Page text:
Category Archives: Filial piety

Confucianism and Household Servants?

This post expands a question I asked once in the old Discussions section.

It is sometimes said that the (or a) Ruist picture of moral psychology stresses family because Ruists stress the development of moral sensibilities starting with people’s earliest relationships, which are their childhood relationships at home.  So … what about household servants?

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Question about family and society in the Chinese philosophical tradition

Here are three different ideas:

  1. Having the right attitudes in my family relationships tends to give me the right attitudes in my political relationships.
  2. Where right family attitudes prevail in society, the right political attitudes tend also to prevail.
  3. Differences in family culture from region to region, or from time to time, tend to be accompanied by analogous differences in political culture.

Idea #2 is very abstract, and can be understood simply in terms of order versus disorder, or natural respect versus the lack of it.  Idea #3 contemplates a variety of kinds of stable order, and perhaps a variety of forms of government.

Where might idea #3 appear in the Chinese tradition?

Analects 1.6, and how Confucius envisioned moral progress

Confucius’ remark at Analects 1.6 is often cited to show that he thought proper moral development begins with filial piety and then extends that attitude to ever-larger groups of people (ever less intensely).  I shall argue that the remark does not display such a view.  Confucius did not in general envision moral progress as extension.

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Confucius on the family as model

Many hold that for Confucius the family is the model for organized political society in some sense; that Confucius regarded the norms for relations beyond the family as largely based on the norms for relations with kin.  Here I follow Joseph Chan in challenging that view.

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The meaning of Analects 2.21

Someone said to Confucius, “Master, why don’t you engage in government?” The Master said, “The Book of Documents says, ‘Filial! But be filial, and a friend to your brothers, thus contributing to government.’ Why then do that other kind of ‘engaging in government’?”

或謂孔子曰:「子奚不為政?」子曰:「《》云:『孝乎惟孝、友于兄弟,施於有政。』是亦為政,奚其為為政?」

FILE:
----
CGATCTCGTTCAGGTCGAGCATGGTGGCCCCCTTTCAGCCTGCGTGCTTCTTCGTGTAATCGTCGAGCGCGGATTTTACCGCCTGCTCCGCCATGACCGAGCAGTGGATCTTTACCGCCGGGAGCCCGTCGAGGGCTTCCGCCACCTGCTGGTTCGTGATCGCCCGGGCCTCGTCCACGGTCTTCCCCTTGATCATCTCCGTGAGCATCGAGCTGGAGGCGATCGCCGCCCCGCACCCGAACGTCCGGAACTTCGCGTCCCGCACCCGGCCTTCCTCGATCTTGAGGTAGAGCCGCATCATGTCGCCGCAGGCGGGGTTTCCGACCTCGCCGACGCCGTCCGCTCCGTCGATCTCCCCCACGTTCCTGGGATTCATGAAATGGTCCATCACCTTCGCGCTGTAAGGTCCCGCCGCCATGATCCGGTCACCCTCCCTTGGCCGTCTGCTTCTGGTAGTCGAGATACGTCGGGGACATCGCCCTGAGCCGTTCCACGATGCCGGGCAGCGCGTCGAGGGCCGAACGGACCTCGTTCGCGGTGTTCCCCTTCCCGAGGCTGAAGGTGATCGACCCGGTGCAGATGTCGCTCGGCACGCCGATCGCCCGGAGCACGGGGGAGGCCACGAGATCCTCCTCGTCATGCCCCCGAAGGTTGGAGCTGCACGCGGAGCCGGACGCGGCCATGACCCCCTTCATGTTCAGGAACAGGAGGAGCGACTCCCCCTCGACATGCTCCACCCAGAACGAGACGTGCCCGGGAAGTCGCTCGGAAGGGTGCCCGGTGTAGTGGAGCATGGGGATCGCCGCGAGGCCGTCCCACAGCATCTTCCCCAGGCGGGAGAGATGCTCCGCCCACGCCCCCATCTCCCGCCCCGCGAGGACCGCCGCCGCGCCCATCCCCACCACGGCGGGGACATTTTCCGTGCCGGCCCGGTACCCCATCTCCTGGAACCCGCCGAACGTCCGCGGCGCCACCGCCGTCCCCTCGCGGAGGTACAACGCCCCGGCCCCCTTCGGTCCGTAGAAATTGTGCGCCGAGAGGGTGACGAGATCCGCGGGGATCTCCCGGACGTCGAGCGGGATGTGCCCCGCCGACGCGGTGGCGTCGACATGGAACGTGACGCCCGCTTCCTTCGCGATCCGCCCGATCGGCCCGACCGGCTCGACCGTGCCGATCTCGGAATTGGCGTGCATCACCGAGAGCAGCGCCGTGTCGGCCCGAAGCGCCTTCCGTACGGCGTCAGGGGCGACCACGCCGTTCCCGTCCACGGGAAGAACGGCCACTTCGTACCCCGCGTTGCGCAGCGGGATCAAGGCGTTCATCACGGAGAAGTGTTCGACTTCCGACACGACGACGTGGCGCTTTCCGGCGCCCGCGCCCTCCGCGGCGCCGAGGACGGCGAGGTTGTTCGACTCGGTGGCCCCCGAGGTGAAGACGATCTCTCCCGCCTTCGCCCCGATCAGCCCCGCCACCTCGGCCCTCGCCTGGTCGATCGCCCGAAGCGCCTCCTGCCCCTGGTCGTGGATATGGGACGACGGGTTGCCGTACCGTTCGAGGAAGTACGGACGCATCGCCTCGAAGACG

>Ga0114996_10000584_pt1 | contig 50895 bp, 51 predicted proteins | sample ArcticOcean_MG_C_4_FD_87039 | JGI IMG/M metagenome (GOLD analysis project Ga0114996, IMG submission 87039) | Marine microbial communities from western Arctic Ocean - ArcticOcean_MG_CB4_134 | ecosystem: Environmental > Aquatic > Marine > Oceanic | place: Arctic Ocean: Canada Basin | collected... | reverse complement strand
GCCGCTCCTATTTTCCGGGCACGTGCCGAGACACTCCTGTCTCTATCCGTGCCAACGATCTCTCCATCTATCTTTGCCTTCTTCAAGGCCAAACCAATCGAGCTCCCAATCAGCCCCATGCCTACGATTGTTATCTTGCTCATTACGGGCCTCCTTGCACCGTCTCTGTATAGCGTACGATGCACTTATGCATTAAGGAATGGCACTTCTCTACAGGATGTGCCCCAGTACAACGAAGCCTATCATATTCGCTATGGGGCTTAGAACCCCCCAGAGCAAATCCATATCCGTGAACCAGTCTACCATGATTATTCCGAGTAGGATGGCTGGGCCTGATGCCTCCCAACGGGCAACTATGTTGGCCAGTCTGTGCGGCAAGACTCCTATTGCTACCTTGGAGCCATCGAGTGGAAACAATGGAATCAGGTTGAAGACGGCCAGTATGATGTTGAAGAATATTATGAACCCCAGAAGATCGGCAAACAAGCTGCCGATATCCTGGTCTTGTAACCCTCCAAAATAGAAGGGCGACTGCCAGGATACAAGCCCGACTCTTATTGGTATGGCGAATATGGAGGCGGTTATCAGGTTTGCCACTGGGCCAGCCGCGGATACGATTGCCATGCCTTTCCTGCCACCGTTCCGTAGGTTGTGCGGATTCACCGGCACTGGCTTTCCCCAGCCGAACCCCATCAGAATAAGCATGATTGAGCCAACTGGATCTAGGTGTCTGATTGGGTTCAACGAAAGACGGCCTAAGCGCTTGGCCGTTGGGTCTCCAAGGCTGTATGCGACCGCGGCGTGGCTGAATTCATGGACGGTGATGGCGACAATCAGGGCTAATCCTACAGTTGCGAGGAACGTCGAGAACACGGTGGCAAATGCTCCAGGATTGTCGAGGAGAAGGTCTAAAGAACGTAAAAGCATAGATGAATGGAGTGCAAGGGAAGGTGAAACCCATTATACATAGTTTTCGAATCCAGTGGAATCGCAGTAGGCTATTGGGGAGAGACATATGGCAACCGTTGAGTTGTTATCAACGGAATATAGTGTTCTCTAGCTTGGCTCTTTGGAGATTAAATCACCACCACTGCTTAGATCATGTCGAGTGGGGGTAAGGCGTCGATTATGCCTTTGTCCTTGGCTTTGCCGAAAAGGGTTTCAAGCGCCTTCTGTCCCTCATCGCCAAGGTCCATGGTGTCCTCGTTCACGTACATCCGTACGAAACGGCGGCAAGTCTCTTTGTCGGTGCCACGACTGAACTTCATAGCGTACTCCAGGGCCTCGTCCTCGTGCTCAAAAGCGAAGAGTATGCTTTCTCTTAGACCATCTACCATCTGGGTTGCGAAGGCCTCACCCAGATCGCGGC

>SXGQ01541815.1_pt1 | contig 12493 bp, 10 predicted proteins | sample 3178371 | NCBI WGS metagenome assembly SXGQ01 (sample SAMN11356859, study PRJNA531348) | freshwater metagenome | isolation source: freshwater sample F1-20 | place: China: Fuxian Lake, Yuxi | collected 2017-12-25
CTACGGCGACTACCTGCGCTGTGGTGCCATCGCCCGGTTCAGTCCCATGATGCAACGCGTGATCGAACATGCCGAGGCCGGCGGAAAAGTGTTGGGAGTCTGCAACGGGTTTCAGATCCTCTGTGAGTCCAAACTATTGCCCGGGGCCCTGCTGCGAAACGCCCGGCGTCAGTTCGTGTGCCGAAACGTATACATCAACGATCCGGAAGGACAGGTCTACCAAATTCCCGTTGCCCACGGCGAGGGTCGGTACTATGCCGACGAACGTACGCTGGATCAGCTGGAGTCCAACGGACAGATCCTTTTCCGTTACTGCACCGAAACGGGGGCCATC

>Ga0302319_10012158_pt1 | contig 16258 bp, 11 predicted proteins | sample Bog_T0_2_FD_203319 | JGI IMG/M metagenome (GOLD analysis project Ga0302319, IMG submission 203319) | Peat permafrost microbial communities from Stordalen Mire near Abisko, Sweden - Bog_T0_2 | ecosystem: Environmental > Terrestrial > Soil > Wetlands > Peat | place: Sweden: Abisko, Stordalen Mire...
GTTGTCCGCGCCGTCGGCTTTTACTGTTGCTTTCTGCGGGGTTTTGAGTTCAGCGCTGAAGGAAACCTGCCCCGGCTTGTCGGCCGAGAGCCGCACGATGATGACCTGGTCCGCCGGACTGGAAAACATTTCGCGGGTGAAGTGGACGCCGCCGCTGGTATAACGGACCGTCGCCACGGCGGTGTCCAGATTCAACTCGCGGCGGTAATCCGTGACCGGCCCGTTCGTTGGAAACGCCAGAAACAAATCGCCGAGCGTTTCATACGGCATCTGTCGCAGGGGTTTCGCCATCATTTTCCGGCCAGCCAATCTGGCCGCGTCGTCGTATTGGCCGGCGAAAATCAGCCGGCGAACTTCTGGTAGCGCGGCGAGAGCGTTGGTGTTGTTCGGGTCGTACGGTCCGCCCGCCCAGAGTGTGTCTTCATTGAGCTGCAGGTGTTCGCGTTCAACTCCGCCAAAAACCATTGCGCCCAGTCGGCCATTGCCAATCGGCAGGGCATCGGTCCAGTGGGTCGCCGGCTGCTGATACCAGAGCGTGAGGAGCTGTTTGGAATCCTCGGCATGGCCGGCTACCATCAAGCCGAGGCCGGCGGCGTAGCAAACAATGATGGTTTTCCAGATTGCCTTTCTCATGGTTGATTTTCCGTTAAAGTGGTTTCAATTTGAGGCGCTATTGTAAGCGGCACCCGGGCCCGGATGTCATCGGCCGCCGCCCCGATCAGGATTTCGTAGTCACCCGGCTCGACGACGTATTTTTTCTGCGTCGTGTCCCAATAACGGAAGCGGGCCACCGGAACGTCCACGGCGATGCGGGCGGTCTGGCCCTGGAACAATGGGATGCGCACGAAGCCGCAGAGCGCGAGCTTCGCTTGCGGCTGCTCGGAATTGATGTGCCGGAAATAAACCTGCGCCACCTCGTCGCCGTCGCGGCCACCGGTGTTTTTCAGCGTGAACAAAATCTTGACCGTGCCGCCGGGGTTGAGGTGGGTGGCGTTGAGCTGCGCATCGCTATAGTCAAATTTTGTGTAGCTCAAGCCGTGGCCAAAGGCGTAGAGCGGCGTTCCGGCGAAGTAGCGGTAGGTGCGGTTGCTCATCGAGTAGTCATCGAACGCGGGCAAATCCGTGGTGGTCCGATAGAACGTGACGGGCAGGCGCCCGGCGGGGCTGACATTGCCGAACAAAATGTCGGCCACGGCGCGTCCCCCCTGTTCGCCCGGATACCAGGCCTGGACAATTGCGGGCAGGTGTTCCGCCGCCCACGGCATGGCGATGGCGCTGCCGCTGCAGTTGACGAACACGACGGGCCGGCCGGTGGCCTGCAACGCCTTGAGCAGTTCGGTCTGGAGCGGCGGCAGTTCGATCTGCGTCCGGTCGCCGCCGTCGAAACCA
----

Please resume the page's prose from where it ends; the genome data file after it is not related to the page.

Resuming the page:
I’ll suppose for the sake of argument that the reported exchange is authentic, and argue that it is not significant evidence of Confucius’ views.  Confucius is not aiming to communicate his views here.

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Is Analects 1.2 about family?

Here are some reasons to think that Youzi did not regard family as the root of humanity or of the Way.  (I used to think he did.)

Most of my argument focuses on defending a view held by Soothill, Leys, Chin, and maybe Lau and Slingerland: that by 弟 in Analects 1.2, Youzi meant elder-respect, a virtue commonly associated specifically with life outside the family.  It would follow that according to 1.2, only one of the two parts of the root of humanity is specifically a family virtue.  If 孝 and 弟 have something relevantly in common for Youzi, family isn’t it.

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Did Confucius think our virtues are contagious?

Did Confucius think that if one of us has general virtue, or some particular virtue such as courage or filial piety, that general or particular virtue will have a substantial tendency to spread directly to the people around her, even if she holds no government position?

Here I’ll survey Confucius’ statements in the Analects and conclude that the answer is No. Confucius probably did not hold that view.  (I gave the opposite reading in both my published papers on Chinese philosophy.)

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New Issue of Dao, and Article Discussion

(Moved to top for article discussion as a featured post – March 12, 2014)

The latest issue of Dao has been released. And in keeping with our new collaboration with the journal, one article has been set to free access:

Filial Obligations: A Comparative Study, by Cecilia Wee

Well, first, I have to thank Cecilia Wee for the very stimulating piece. I hope I have not misunderstood or misrepresented too much of it in the following remarks. I look forward to her comments and discussion by all.

Cheers,
Manyul

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